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Problem

I am using sort_by_key with the values being passed using a zip_iterator. This sort_by_key is called many times, and after a certain iteration it becomes 10x slower! What is the cause of this drop in performance?

Symptom

I am sorting 3 vectors using sort_by_key, one of them acts as the key vector:

struct Segment
{
  int v[2];
};

thrust::device_vector<int> keyVec;
thrust::device_vector<int> valVec;
thrust::device_vector<Segment> segVec;

// ... code which fills these vectors ...

thrust::sort_by_key( keyVec.begin(), keyVec.end(),
                     make_zip_iterator( make_tuple( valVec.begin(), segVec.begin() ) ) );

The size of the vector is usually about 4 million. In the initial 2 times it is called, the sort_by_key takes 0.04s, in loop 3 it takes 0.1s and then degrades further to 0.3s for the rest of the loops. Thus, we see a 10x degradation in performance.

Extra Information

To ensure that the only factor of degradation was sort_by_key, I replaced the above with manual sorting using a handwritten kernel:

thrust::device_vector<int> indexVec( keyVec.size() );
thrust::sequence( indexVec.begin(), indexVec.end() );

// Sort the keys and indexes
thrust::sort_by_key( keyVec.begin(), keyVec.end(), indexVec.begin() );

thrust::device_vector<int> valVec2( keyVec.size() );
thrust::device_vector<Segment> segVec2( keyVec.size() );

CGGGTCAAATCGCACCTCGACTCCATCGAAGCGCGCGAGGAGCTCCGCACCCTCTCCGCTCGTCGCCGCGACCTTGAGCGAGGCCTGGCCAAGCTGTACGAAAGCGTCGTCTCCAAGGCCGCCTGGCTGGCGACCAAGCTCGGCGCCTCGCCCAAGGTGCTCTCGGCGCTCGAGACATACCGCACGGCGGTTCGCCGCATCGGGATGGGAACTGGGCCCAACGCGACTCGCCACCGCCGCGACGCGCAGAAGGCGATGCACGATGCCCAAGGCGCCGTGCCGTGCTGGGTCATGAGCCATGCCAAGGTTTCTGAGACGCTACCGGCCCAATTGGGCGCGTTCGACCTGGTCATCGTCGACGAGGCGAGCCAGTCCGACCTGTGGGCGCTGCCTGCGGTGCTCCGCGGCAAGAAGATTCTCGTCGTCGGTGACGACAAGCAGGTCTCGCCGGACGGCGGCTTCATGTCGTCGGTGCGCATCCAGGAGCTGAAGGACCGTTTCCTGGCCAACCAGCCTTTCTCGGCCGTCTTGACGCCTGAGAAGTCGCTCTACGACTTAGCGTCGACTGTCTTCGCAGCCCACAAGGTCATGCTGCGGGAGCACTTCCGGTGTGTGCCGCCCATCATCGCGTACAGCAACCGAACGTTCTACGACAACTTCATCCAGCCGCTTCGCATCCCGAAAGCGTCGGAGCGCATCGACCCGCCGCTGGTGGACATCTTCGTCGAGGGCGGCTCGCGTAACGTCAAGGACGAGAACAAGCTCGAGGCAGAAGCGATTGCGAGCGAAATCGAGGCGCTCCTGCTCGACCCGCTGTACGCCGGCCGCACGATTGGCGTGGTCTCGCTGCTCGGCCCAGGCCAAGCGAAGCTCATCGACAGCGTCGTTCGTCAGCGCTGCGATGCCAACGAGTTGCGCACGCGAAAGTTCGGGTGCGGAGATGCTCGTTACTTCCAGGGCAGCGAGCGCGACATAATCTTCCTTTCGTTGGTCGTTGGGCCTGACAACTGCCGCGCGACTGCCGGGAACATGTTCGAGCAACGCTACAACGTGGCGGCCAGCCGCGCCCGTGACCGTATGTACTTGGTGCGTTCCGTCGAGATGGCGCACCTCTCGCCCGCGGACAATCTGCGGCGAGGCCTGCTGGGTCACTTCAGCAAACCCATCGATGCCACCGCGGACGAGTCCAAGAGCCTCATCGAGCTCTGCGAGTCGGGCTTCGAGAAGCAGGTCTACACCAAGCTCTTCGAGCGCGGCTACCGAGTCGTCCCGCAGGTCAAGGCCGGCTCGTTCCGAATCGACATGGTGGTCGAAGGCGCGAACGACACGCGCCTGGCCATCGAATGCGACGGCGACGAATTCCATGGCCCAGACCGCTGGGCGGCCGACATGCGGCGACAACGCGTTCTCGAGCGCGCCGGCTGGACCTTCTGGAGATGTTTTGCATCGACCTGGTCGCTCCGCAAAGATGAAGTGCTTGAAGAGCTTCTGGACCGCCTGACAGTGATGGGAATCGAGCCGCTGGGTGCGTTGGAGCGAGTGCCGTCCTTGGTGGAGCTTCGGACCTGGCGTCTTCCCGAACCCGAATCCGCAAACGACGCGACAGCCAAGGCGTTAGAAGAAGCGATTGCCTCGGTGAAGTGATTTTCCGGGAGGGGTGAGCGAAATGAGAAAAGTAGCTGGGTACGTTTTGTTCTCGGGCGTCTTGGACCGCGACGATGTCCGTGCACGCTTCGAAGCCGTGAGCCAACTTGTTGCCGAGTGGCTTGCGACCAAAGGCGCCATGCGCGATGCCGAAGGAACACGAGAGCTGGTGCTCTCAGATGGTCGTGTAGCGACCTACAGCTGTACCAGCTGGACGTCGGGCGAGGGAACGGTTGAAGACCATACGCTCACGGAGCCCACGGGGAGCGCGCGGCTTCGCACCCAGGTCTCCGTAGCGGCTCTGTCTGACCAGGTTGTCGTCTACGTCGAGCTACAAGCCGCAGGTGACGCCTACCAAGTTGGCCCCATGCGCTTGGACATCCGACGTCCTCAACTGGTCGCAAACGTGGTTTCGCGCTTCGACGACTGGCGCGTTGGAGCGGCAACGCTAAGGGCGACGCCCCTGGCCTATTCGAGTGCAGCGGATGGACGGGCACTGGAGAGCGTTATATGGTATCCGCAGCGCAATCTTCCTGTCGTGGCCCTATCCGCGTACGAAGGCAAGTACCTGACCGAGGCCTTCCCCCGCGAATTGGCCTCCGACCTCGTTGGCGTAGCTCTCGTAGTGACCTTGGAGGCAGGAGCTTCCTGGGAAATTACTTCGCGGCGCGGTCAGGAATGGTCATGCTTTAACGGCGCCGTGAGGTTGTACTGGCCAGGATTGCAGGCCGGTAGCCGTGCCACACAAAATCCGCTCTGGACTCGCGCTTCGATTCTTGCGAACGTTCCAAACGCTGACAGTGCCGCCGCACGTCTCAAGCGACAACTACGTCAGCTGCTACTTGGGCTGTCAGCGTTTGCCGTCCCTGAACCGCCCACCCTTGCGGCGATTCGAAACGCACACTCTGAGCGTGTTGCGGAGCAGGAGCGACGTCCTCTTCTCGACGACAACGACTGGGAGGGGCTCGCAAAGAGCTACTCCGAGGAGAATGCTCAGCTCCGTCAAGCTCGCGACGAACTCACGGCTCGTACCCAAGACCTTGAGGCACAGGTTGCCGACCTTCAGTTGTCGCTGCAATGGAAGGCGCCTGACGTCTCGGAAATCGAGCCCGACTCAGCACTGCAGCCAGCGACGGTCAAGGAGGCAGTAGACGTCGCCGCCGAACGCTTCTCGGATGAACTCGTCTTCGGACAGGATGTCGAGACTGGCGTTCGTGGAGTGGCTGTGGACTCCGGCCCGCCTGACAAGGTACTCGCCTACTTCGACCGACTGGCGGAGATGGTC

// Use index array and move vectors to destination
moveKernel<<< x, y >>>(
  toRawPtr( indexVec ),
  indexVec.size(),
  toRawPtr( valVec ),
  toRawPtr( segVec ),
  toRawPtr( valVec2 ),
  toRawPtr( segVec2 ) );

// Swap back into original vectors
valVec.swap( valVec2 );
segVec.swap( segVec2 );

This handwritten sort takes 0.03s and this performance is consistent across all iterations, unlike the performance drop seen with sort_by_key and zip_iterator.

share|improve this question
    
is this still an issue with Thrust 1.6? – harrism Sep 13 '12 at 3:43

For accurate timing across each loop, you need to use cudaThreadSynchronize at the end of each loop. The timings you are getting for the first two loops may not be the actual timing you are looking for.

share|improve this answer
    
Pavan: I am using cudaThreadSynchronize before I note the time and the Windows high-resolution timer API is used for the time. – Ashwin Nanjappa Apr 23 '11 at 0:55

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